Commerce – Feature 1

Daniel P. Dieterich’s Rubber Store Token A single red vulcanite token was recovered from Feature 1 that reads “D. P. DIETERICH’S / RUBBER STORE / 308 / CHESTNUT ST. PHILADA.” The opposite face of the token is severely burned, so it is unclear whether it represents a trade token or is merely an advertising piece

Dining – Feature 1

Among the molded white granite tea cups and fragments of decal-decorated plates recovered from this feature, several pieces of ceramic and glass emerged that brought current fashion and color to the dining table. Majolica Pitcher A Victorian majolica pitcher is part of the ceramic assemblage discovered in Feature 1 (C-0619). Though the stamped mark on

Feature 5 – Architectural

Bell and Door Knob Rose A simple dome-shaped bell may have been part of a door or service bell (Cat # 8.50.9). This copper alloy dome measures 1 inch in height and 3 inches in diameter. The crown or center of the bell is missing and appears to have been broken away, leaving a crack

Feature 5 – Beverage Bottles

Beer Bottles Portions of three green mold-blown beer bottles were recovered from Feature 5. All three have bare iron, or “improved,” pontil scars and typify the forms commonly used to bottle beer (ale, porter, stout) in the eastern third of the United States from the mid-1840s through the 1870s. 1 The iron pontil scars on

Feature 5 – Dining

The sampling of tableware and teaware recovered from this feature represent patterns and decorative techniques that help to date the deposit. Among the assorted ceramic vessels there are examples from several different matched sets in addition to printed patterns and colored decorations that might have been used together on the table. Chinese Export Porcelain The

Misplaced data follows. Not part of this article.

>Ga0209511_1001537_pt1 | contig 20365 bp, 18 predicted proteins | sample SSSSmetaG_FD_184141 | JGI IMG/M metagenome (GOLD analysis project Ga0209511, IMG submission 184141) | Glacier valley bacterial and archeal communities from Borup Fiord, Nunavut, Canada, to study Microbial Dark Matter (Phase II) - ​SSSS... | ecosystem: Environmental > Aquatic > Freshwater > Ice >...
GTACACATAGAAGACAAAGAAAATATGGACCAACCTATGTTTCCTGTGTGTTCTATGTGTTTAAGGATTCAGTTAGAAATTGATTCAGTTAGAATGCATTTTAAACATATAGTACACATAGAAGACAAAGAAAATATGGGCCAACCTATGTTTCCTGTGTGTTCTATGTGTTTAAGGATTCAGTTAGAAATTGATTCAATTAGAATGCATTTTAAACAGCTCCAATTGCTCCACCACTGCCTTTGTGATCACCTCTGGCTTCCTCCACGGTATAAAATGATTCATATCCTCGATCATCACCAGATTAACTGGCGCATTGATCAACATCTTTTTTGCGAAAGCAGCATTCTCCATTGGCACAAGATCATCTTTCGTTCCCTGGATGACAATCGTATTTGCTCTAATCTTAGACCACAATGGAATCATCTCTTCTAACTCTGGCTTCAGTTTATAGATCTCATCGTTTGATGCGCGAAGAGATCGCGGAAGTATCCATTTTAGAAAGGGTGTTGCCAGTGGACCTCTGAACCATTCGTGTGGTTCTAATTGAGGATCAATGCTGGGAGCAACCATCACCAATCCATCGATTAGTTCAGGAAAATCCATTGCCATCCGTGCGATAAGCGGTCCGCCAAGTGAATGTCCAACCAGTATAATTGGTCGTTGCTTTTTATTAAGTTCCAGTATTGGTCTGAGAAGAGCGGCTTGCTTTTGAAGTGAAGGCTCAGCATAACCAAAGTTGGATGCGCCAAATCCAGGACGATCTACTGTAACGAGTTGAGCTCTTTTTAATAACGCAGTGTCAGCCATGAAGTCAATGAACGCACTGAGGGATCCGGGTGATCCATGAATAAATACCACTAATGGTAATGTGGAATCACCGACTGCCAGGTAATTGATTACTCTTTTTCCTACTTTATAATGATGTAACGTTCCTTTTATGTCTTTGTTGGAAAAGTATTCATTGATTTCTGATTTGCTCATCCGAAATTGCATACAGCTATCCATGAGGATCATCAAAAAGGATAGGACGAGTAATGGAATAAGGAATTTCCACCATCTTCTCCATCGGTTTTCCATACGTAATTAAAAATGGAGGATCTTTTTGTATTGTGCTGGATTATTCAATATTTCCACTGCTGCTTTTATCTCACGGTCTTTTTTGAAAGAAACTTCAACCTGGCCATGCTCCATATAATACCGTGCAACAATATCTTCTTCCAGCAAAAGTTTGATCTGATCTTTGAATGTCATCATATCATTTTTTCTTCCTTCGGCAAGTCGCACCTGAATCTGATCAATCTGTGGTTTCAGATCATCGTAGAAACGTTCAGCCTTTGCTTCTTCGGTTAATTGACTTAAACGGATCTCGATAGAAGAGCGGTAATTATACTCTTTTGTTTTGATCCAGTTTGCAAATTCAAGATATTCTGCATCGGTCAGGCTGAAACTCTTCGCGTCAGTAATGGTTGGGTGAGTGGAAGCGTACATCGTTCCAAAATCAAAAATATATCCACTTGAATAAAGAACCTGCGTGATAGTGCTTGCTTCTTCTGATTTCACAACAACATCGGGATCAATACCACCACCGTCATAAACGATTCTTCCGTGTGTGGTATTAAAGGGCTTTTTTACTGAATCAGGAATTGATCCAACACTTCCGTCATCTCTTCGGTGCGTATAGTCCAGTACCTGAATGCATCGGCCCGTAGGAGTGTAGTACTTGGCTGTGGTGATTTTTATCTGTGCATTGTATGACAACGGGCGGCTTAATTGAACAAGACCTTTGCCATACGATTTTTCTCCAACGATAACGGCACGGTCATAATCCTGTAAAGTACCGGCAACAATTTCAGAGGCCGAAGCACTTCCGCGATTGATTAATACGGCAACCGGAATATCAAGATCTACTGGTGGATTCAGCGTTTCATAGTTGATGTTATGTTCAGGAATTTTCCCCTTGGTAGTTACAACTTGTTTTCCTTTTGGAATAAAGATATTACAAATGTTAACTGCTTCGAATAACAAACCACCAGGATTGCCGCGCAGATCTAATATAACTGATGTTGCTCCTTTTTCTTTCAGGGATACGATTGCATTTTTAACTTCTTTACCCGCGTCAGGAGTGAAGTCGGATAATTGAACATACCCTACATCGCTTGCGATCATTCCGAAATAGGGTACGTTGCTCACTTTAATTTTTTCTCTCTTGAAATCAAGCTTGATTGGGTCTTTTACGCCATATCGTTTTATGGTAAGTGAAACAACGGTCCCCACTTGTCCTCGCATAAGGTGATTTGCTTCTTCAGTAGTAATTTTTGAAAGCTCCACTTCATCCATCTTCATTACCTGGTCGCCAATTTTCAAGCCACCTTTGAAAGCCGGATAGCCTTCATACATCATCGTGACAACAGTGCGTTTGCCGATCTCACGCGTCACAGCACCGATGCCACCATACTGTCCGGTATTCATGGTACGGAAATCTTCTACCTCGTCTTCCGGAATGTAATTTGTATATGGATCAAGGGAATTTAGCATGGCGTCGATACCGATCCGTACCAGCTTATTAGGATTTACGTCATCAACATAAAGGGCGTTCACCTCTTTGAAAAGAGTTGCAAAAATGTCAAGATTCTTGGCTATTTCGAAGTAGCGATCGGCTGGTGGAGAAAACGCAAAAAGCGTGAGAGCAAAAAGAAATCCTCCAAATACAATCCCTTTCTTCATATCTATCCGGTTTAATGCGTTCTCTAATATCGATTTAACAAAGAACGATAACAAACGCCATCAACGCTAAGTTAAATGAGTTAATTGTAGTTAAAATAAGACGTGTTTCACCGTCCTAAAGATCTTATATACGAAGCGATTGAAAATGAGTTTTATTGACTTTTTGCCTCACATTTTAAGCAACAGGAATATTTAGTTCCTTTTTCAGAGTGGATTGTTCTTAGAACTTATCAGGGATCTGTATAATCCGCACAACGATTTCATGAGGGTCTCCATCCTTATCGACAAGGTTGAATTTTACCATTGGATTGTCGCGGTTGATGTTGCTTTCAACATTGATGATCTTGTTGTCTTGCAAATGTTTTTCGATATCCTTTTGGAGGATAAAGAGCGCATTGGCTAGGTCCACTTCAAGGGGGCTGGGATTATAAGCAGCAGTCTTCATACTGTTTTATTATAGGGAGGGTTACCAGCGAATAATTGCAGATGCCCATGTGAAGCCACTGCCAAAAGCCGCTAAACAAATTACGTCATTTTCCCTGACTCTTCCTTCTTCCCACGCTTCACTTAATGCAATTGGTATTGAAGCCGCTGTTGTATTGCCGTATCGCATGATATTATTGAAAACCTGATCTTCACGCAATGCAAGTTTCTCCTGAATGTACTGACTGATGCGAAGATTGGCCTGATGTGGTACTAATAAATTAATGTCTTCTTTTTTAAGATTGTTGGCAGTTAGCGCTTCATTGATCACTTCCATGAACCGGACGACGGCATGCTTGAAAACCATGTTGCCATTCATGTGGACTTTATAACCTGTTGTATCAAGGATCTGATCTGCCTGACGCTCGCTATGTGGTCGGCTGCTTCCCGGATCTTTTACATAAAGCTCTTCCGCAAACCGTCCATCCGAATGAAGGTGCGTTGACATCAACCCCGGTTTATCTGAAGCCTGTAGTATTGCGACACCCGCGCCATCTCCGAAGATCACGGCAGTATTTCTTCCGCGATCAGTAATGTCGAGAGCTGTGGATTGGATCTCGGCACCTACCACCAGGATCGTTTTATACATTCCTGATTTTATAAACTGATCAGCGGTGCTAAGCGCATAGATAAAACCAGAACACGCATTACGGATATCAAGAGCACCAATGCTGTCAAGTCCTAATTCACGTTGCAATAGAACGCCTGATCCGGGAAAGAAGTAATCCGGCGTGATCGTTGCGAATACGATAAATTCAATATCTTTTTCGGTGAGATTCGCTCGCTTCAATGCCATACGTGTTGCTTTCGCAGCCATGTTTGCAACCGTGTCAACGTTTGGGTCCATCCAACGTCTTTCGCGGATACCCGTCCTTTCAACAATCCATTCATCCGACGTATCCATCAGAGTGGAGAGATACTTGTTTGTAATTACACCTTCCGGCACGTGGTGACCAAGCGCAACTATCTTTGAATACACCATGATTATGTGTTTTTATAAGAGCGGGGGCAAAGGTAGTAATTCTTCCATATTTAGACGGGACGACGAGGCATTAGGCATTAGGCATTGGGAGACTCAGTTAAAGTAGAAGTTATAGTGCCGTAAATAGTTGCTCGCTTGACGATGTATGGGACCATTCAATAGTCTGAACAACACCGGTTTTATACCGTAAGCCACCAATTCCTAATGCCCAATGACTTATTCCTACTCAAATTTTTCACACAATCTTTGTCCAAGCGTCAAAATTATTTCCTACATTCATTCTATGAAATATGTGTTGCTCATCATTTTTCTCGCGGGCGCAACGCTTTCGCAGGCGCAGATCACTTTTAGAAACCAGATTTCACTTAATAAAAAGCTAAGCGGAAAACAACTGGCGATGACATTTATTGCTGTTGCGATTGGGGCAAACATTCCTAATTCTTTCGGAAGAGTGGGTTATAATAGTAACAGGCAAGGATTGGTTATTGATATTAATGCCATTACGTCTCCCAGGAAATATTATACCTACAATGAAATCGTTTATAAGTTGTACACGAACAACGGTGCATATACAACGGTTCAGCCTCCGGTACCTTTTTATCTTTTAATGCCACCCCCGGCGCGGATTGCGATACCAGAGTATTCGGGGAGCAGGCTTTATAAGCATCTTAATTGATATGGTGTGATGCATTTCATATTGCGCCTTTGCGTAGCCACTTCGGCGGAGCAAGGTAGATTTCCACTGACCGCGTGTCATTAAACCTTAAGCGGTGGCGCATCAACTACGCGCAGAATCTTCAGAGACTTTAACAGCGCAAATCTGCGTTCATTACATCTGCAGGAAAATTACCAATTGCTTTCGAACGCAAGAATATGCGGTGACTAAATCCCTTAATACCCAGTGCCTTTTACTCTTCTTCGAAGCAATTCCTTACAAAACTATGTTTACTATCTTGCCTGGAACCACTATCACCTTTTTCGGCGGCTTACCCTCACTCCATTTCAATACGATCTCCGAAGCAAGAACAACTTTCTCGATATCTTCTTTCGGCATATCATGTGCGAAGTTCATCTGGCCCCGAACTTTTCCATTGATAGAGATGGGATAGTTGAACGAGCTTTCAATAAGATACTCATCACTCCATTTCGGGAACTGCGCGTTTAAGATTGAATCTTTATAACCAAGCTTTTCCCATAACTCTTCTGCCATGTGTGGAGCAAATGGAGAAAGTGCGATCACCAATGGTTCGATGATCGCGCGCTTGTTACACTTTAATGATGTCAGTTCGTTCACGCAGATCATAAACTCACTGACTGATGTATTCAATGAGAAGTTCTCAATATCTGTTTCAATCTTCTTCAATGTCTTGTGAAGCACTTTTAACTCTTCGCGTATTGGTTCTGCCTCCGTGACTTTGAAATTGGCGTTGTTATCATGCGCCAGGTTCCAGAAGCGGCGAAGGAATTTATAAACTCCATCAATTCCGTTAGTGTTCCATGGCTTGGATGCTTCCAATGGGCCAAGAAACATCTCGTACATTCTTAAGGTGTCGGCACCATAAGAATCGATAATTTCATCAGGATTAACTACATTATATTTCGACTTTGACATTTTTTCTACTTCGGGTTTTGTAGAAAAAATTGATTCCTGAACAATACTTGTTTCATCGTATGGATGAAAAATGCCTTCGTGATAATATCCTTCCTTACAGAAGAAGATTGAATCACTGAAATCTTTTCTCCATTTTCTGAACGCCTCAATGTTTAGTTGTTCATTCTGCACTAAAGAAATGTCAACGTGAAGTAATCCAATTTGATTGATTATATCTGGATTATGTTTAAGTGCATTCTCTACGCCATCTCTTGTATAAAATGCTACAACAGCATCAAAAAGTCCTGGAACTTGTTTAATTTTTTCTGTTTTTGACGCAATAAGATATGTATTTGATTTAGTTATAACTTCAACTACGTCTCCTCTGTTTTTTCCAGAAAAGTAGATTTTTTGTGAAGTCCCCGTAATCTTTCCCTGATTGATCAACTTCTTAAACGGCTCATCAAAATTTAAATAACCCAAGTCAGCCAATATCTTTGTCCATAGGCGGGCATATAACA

Feature 5 – Home Decor

Glass Hat Two glass fragments of an irregular shape appear twisted and feature the same type of folded edge or rim. These fragments were identified as pieces from the brim of a glass hat, based on comparison with other more complete examples from other parts of the I-95 project. This hat probably started out being

Feature 5 – Kitchen Vessels

Kitchen Vessels Some of the ceramic and glass artifacts recovered in this feature represent containers commonly used in the kitchen for the preparation and storage of food. Redware Pan This nearly complete redware pan has patches of charring on the exterior body and base, possibly from use as a baking dish or to rewarm food

Feature 5 – Medicine

Pontil-Scarred “Utility” Bottles A small number of pontil-scarred “utility” type bottles were recovered from Feature 5, including two free-blown bottles and three mold-blown bottles. The free-blown aqua bottles are round in cross-section, but are quite crudely made and slightly asymmetrical. Both feature blow-pipe (or open pontil) scars and thinly flared finishes. The larger of the

Feature 5 – Personal Accessories

Clothing Fasteners Three artifacts recovered from this feature were used as fasteners to secure various pieces of clothing. Suspender Clasp Suspenders were an essential means of keeping garments in place, along with providing fashionable accessories. Men, women, and children wore suspenders to secure both outer and undergarments. A single suspender clasp stamped from copper alloy

Feature 5 – Sanitary

While most of the recovered ceramics were made for use on the dining table or in the kitchen, four of the vessels would have most likely been positioned discreetly in the bed chamber (C-0560, C-0567, C-0568, Cat # 8.57.18, 8.58.8). The pots were probably kept under the bed or on a low shelf in the

Feature 5 – Shedding Light on Lamps

Although few in number, the eight artifacts related to lighting provide information on the specific type of illumination used. In addition, two of the artifacts appear to have been produced in Boston at the short lived American Glass Company (1847–1857) and represent a patented manufacturing technique. Glass Lamps Portions of three different colorless glass lamps

Feature 5 – Tools

Also of interest are portions of two hand tools recovered from this feature. One of the tools appears to be made of sandstone and represents the mid-section of a large oilstone—or whetstone—which would have been used to sharpen kitchen knives and razors (Cat # 8.51.27). This example was heavily damaged via exposure to fire, and